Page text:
If pathogens
penetrate
the
barriers that make up the first
line of defense, several internal
mechanisms serve as a second line
of defense. These mechanisms in-
clude (1) antimicrobial chemicals,
(2)
phagocytosis
(see
Chapter
3), (3) inflammation, and (4) fe-
ver.
Figure 12.7
explains all four
mechanisms in greater depth.
There are four types of anti-
microbial substances (Figure 12.7a). Complement pro-
teins from blood form holes in microbial membranes,
which causes them to burst. Interferons are proteins
produced by lymphocytes, macrophages, and fibroblasts
that migrate to infected cells and interfere with viral rep-
lication. Iron-binding proteins inhibit the growth of
certain bacteria by reducing the amount of available iron.
Antimicrobial proteins are short peptides that kill mi-
crobes and attract other cells that participate in immune
responses. When microbes penetrate the skin and mucous
membranes or bypass the antimicrobial defenses in the
blood, the next nonspecific defense consists of phagocytes
and T cells and B cells (Figure 12.7b).
Inflammation (Figure 12.7c) is a defensive response
of the body to tissue damage. Because inflammation is
one of the body’s innate defenses, the response of a tissue
to a cut is similar to damage caused by burns, radiation,
phagocytosis
(fag'-o-sT-TO-sis) The
process by which
phagocytes ingest
particulate matter; the
ingestion and destruc-
tion of microbes, cell
debris, and other
foreign matter.
The seco n d line o f in n ate im m unity • Figure 12.7
Various mechanisms, including chemicals, killer cells, inflammation, and fever,
make up a second line of defense when microbes get past surface barriers.
a.
Antimicrobial substances
Complement
Complement proteins from blood become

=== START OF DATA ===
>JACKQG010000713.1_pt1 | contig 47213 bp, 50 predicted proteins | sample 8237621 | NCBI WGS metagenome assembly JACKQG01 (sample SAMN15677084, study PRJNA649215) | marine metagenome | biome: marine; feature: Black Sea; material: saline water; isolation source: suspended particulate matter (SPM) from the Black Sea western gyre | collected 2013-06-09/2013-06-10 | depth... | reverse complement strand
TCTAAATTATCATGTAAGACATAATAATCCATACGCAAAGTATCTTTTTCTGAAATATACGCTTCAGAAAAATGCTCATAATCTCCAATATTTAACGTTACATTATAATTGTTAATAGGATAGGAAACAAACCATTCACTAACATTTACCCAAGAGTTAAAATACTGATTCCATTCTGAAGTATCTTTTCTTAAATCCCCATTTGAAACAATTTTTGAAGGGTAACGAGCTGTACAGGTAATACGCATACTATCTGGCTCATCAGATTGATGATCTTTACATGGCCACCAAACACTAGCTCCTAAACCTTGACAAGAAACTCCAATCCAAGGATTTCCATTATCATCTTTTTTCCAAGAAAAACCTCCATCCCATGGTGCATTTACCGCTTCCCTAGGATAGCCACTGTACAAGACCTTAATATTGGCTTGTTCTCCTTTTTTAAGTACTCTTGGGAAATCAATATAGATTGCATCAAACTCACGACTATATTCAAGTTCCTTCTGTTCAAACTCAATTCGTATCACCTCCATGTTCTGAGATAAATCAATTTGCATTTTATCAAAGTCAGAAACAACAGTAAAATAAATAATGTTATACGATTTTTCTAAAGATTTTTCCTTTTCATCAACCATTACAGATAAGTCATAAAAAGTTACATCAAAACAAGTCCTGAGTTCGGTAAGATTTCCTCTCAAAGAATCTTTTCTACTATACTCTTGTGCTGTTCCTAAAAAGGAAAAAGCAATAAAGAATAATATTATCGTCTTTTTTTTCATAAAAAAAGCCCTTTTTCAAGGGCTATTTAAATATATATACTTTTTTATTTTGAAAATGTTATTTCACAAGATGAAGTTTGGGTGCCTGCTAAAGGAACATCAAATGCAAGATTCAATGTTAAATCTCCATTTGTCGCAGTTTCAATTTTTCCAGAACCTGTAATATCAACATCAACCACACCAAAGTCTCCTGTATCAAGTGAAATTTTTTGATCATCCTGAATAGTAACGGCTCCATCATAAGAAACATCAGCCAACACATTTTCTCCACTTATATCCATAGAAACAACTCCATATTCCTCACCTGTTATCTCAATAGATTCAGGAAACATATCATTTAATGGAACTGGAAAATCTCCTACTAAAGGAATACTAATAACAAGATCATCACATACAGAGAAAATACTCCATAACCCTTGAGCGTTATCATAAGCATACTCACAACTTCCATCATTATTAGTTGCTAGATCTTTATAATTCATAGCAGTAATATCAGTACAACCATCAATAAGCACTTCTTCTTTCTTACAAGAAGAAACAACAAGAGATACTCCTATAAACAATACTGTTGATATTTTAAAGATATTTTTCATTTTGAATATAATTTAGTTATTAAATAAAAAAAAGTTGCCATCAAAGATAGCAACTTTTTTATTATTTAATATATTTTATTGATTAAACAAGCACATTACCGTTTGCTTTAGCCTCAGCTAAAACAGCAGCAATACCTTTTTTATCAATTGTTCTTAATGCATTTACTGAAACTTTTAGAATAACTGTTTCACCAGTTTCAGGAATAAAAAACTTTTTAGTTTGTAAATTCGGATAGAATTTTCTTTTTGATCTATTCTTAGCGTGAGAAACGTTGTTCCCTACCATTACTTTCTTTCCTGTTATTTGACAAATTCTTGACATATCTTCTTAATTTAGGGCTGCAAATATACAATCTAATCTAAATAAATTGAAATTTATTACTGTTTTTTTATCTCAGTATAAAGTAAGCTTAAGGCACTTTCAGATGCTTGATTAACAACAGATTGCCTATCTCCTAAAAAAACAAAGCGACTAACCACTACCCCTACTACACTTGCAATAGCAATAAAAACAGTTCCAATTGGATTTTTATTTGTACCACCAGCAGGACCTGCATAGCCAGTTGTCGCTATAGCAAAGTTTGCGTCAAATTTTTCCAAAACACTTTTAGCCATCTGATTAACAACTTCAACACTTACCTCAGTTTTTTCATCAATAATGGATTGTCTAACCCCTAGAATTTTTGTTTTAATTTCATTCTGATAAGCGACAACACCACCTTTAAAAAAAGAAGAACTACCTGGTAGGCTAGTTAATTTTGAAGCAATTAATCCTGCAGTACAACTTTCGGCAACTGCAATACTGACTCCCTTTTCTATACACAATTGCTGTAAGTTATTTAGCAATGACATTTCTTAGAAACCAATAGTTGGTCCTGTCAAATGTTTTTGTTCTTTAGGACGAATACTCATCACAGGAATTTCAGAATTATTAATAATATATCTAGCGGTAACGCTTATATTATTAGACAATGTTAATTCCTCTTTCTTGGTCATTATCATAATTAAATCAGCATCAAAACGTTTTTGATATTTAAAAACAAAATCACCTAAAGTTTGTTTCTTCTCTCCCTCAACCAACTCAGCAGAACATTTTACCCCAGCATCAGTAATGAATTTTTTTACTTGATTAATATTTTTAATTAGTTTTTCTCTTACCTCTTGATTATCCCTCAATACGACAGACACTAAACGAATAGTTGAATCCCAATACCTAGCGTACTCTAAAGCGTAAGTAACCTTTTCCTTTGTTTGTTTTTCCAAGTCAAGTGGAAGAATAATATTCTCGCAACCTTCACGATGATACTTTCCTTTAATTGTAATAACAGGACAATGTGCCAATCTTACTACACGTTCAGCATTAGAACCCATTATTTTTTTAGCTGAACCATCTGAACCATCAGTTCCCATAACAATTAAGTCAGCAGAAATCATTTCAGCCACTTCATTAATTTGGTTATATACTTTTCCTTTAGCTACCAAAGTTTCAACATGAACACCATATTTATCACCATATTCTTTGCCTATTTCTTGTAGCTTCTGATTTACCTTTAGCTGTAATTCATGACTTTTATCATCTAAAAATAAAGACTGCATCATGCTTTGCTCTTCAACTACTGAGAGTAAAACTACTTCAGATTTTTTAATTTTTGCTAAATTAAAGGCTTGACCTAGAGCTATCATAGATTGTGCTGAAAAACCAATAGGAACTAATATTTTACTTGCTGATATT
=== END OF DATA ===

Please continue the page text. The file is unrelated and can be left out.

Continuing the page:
activated and form holes in microbial
membranes, thereby causing them to burst
(cytolysis). Complement also
^ C3
attracts phagocytes
to a site (chemotaxis).
C5
C5b
C5a
PHAGOCYTOSIS:
Enhancement of phagocytosis v____
J
by coating with C3b
____
ΠX
V
ΠD
ŒD
C6
C5b Channel
Membrane attack
complex forms
channel
Microbial
plasma
membrane
CYTOLYSIS:
Bursting of microbe due to inflow of
extracellular fluid through channel formed
by membrane attack complex C5-C9
Interferons
Lymphocytes, macrophages, and fibroblasts infected with viruses
produce proteins called interferons that interfere with viral
replication. Interferons diffuse from one cell to another, rendering
the receiving cells resistant to the viruses.
Antimicrobial proteins
Antimicrobial proteins (AMPs) are short peptides that
kill microbes and attract mast cells and dendritic
cells, which participate in immune responses.
Microbes do not develop resistance to AMPs as they
often do to antibiotics.
Iron-binding proteins
Iron-binding proteins reduce
available iron and inhibit the
growth of microbes.
These proteins include:
Hem oglobin
in red blood
cells
Transferrin
in blood and
tissue fluids
Ferretin
in the liver,
spleen, and red bone
marrow
Lactoferrin
in milk, saliva,
and mucus
Beta polypeptide
chains (globins)
Heme
Alpha polypeptide
chains (globins)
Iron (Fe)
Hemoglobin molecule
352 CHAPTER 12
The Lymphatic System and Immunity
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